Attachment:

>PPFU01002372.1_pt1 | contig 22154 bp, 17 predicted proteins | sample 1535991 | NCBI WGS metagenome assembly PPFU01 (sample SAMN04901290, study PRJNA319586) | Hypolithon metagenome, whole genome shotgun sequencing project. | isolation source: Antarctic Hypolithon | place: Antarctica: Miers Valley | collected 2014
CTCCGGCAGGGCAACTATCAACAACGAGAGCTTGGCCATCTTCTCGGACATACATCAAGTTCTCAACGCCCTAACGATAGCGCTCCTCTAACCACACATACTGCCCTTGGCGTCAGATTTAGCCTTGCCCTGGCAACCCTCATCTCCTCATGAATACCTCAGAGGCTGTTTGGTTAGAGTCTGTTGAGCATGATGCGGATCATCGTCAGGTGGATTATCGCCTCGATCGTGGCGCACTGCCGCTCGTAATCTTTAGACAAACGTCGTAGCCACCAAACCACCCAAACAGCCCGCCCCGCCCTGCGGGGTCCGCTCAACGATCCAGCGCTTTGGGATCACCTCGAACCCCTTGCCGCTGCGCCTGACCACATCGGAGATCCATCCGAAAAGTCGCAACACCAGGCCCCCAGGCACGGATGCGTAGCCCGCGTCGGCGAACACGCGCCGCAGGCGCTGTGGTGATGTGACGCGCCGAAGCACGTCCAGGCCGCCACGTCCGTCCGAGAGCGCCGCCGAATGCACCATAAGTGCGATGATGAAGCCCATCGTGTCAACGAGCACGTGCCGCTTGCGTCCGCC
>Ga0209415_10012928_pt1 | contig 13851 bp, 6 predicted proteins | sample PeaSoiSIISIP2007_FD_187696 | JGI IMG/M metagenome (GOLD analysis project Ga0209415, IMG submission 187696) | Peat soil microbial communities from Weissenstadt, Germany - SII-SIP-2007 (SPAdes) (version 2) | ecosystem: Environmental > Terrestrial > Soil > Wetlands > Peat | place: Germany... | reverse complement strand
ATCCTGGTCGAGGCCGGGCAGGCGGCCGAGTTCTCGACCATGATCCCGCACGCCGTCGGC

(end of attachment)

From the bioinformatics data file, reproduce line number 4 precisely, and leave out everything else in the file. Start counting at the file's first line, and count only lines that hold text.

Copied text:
ATCCTGGTCGAGGCCGGGCAGGCGGCCGAGTTCTCGACCATGATCCCGCACGCCGTCGGC